As part of the process of converting the property to a military reservation, all residents of the entire towns of Magruder and Bigler's Mill had to vacate. The town of Magruder was a traditionally African-American community, established for freedmen after the American Civil War. It had been named for Confederate General John B. Magruder. A Civil War field hospital had occupied the site of Bigler's Mill near the York River.
Although the graves in the church cemetery were not moved, many of the residents and the local Mount Gilead Baptist Church were relocated to the Grove community, located on U.S. Route 60 in adjacent James City County a few miles away, where a number of displaced residents from an area near Lackey known simply as "the Reservation" had earlier relocated under similar circumstances during World War I when what is now the Naval Weapons Station Yorktown was created.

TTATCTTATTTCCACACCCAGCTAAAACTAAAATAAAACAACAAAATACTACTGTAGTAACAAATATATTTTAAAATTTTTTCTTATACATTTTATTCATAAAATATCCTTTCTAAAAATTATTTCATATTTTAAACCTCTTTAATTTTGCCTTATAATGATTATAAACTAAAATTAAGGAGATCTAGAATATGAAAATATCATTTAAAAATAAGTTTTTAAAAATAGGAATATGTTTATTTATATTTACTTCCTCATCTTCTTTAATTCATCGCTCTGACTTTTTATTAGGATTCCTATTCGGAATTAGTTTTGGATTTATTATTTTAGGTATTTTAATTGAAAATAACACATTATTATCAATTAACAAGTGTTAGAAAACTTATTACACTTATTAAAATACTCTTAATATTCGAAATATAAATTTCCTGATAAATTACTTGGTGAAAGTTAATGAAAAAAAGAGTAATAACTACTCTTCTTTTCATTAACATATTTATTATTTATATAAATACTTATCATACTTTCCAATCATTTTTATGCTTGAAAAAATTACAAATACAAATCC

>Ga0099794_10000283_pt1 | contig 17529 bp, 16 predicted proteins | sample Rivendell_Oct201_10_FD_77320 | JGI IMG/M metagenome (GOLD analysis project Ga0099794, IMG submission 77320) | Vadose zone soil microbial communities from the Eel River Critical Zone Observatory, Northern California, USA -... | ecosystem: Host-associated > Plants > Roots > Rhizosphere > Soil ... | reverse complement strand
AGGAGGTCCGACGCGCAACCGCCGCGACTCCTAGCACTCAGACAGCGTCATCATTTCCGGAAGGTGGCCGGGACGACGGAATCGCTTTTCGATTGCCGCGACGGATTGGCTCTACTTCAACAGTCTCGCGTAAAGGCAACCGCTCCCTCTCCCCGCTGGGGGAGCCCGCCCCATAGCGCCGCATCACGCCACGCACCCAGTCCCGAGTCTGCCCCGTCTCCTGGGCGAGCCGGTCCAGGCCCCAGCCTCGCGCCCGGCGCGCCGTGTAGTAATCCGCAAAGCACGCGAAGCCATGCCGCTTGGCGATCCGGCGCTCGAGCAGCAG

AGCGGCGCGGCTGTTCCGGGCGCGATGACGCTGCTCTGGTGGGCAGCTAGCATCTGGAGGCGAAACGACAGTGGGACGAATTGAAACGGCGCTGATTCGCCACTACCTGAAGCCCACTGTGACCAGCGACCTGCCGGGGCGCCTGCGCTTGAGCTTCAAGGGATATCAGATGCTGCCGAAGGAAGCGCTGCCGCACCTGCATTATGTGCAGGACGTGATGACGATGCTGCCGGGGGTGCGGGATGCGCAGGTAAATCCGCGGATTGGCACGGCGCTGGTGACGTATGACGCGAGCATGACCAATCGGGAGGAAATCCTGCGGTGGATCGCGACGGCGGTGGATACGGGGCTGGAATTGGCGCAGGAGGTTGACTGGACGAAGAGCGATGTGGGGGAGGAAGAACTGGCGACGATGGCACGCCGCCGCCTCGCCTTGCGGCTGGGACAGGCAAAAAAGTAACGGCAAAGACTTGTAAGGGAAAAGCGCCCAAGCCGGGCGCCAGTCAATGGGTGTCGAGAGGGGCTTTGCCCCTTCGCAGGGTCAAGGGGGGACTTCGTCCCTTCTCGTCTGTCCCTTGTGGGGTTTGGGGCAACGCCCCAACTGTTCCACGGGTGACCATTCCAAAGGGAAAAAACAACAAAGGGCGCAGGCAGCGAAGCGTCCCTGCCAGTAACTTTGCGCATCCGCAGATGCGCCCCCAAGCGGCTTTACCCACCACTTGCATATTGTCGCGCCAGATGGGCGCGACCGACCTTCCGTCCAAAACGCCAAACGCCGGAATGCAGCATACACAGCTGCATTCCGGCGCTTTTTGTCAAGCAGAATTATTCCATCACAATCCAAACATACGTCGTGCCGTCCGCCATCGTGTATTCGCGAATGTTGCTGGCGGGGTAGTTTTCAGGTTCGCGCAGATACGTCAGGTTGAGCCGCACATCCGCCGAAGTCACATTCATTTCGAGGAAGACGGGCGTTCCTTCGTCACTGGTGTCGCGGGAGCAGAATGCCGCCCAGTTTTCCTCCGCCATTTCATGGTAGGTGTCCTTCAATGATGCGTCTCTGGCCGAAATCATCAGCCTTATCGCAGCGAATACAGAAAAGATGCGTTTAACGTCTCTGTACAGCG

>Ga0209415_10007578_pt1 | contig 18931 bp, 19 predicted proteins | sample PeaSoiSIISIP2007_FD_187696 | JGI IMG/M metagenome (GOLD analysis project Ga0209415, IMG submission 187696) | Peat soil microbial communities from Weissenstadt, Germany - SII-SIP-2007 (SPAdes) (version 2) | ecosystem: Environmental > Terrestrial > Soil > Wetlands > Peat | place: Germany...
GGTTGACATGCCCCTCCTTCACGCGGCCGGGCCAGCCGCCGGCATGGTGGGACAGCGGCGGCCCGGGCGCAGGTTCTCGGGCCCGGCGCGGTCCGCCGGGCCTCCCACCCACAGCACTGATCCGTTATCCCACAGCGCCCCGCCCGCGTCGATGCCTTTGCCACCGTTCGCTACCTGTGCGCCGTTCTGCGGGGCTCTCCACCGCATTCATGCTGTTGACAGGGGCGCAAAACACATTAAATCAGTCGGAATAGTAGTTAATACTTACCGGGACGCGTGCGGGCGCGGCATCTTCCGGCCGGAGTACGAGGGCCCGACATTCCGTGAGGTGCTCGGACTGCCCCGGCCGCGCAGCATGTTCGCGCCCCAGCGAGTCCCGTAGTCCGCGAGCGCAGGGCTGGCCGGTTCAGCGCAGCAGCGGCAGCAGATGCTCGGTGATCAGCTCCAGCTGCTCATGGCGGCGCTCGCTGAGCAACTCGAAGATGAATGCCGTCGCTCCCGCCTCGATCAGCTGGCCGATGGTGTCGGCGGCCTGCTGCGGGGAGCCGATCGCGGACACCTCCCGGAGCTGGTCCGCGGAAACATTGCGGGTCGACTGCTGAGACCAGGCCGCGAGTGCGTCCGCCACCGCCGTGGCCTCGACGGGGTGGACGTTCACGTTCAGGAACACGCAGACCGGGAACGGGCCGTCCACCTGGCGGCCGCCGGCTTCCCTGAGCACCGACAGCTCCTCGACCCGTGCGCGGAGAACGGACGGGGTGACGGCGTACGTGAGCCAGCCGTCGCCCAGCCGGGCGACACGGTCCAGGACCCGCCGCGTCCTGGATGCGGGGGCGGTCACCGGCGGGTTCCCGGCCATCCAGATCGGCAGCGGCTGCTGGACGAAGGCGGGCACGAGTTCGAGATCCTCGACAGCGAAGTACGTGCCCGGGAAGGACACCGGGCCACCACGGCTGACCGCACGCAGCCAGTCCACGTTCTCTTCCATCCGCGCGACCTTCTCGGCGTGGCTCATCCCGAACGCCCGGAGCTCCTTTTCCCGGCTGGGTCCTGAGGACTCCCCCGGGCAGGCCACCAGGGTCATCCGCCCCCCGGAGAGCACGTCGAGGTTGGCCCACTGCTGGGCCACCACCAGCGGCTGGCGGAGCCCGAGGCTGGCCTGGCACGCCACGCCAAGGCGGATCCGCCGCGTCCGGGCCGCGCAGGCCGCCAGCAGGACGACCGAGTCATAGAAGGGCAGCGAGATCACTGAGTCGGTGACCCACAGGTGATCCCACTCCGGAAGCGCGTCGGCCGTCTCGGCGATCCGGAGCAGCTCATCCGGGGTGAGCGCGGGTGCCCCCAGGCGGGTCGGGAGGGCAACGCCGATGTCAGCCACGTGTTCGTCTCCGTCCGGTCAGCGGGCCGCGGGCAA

The first World War II Seabee recruits were the men who helped build Boulder Dam, America's highways and New York City skyscrapers. At Naval Construction Training Centers and Advanced Base Depots established on the Atlantic and Pacific coasts, Seabees were taught military discipline and the use of light arms.
During Seabee training, Capt. J.G. Ware was raising hogs on the property so the recruits called the place Capt. Wares hog farm. Originally the hog farm was in the center of things, but the enlisted men complained that the pigs were on high ground while they were in the mud. The hogs were moved to the edge of camp, but still within the limits of the government reservation. A bulldozer "B-16" was parked on the farm for clearing space for feed troughs, and carried 1,400 pounds of slop from the camp in one morning alone.